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In an interesting transition that summarizes many of the changes brought on by millennials, the alcoholic drinks industry has been changing rapidly in the last few years. Quality is indeed more important than quantity, particularly in spirits.
For years, vodka experienced healthy growth in the US, maintaining historical market shares of 40% in volume terms, according to Euromonitor International. Even today, vodka retains one-third share of the US spirits market in a highly evolving market place. However, since 2012, that majority market share has begun yielding to the high-growth spirits of today in accordance with the changing tastes of American consumers. This transition explains the switch from white to brown spirits.
The whiskey boom is in some part responsible for the deflated interest in white spirits. Around the same time that vodka began to decline, the whiskey category started to pick up. Currently, there is a collection of other spirit types like cognac and tequila that in the last few years has joined the race contributing to the increased decline of vodka. The commonality between these lifting categories is the combination of brand premiumisation and a dedication to the origin story. Most spirits drinkers are interested in the experience of imbibing a particular drink because of the origin or the particular tasting notes, rather than choosing the cheapest option. The rise of buzzwords like “craft distilled” and “hand-made” have been effective at targeting curious consumers. In addition, the rising purchasing power of the millennial base has been paramount to this transition. The classification of a brand as a “sipping spirit” has benefited all kinds of categories from single-malt scotch whiskies to cognac, with the most recent additions spanning from tequila.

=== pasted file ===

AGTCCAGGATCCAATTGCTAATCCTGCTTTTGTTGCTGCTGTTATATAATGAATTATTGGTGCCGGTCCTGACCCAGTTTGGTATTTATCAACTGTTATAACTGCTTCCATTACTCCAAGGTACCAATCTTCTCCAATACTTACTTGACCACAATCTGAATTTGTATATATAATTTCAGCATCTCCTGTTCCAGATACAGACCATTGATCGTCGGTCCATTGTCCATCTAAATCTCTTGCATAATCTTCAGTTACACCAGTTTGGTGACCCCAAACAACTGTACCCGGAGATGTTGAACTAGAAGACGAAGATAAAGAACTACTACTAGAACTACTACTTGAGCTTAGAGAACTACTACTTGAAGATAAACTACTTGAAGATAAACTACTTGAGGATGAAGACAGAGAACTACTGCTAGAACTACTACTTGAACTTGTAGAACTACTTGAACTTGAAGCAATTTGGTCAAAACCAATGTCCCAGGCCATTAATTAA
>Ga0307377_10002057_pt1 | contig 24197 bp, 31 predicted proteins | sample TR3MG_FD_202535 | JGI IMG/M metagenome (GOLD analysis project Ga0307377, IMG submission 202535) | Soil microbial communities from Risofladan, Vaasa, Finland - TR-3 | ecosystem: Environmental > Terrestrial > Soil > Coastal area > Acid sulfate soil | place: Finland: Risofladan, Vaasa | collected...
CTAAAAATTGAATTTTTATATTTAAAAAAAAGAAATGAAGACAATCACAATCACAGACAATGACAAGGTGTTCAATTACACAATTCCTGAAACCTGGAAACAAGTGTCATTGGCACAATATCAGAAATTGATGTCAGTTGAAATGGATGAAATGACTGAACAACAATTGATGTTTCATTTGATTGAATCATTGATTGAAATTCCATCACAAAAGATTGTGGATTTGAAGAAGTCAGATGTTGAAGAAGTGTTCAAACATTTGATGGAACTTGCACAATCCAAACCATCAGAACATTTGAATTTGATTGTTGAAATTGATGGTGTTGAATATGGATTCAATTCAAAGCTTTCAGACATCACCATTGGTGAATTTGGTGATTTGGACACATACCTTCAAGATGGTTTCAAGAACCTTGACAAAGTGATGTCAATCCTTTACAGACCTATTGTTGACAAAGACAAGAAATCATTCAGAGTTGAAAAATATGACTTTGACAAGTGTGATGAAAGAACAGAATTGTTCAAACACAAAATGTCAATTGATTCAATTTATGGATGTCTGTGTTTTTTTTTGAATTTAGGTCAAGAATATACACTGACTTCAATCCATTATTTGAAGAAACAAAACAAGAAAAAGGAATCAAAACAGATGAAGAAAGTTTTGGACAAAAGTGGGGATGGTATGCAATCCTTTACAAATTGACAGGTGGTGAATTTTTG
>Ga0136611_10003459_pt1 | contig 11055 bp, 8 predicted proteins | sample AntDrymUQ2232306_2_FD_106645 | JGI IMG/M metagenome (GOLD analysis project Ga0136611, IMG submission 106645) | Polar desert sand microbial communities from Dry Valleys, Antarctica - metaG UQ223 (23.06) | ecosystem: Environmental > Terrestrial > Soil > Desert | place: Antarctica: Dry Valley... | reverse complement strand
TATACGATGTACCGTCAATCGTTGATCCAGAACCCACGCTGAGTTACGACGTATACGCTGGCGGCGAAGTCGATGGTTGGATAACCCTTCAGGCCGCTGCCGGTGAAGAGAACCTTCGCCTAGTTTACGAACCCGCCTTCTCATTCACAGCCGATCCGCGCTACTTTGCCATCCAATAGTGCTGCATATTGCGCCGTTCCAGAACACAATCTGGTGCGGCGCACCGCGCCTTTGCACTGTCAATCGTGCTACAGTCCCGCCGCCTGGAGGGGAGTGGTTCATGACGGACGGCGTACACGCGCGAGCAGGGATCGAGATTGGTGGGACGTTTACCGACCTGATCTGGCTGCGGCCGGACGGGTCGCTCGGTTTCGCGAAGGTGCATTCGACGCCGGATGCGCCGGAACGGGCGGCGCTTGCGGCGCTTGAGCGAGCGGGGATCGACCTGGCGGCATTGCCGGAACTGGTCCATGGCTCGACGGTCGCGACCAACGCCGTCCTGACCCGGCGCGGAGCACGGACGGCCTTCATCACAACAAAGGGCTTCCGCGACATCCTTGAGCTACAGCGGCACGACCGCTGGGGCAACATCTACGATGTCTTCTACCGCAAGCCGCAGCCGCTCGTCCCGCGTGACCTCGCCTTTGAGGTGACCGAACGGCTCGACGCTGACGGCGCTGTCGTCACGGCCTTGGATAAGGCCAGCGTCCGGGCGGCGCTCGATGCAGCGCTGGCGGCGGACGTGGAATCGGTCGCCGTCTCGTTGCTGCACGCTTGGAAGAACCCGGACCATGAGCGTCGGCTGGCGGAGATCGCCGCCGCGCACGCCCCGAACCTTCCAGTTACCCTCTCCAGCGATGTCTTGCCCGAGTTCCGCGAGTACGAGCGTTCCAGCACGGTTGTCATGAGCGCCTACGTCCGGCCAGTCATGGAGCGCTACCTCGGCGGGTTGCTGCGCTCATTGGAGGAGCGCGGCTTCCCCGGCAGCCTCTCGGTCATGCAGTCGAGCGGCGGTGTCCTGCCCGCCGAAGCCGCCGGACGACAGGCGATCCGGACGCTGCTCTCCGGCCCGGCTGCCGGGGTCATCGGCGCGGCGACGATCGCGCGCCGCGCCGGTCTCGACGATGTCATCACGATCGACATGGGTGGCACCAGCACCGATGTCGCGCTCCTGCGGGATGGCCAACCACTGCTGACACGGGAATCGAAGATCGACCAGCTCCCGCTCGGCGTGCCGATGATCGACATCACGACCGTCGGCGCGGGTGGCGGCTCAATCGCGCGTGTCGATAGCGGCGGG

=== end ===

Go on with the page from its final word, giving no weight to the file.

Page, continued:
Another category may be on the move to join the growing number of premium brown spirit brands. For years staple rum brands, such as Bacardi and Captain Morgan, directly competed with top vodka brands, particularly when comparing the white rum varieties. Everything from the colour to the mixability was in direct comparison. Much of vodka’s unique selling point stemmed from its economic price point. However, given the oversaturation present within the vodka market, it appears many rum brands are beginning to divert their branding to associate the brown spirit with the premium brown spirit segment. There is a number of “sipping rums” beginning to enter the market from Diplomatico to Flor de Cana; this is a clear effort to add value to an otherwise stagnating category. This may be a juncture where the rest of the category decides to follow suit positioning itself in a similar premium light; however, the success of this transition will depend on the category’s ability to control their branding in the origin story they construct for themselves.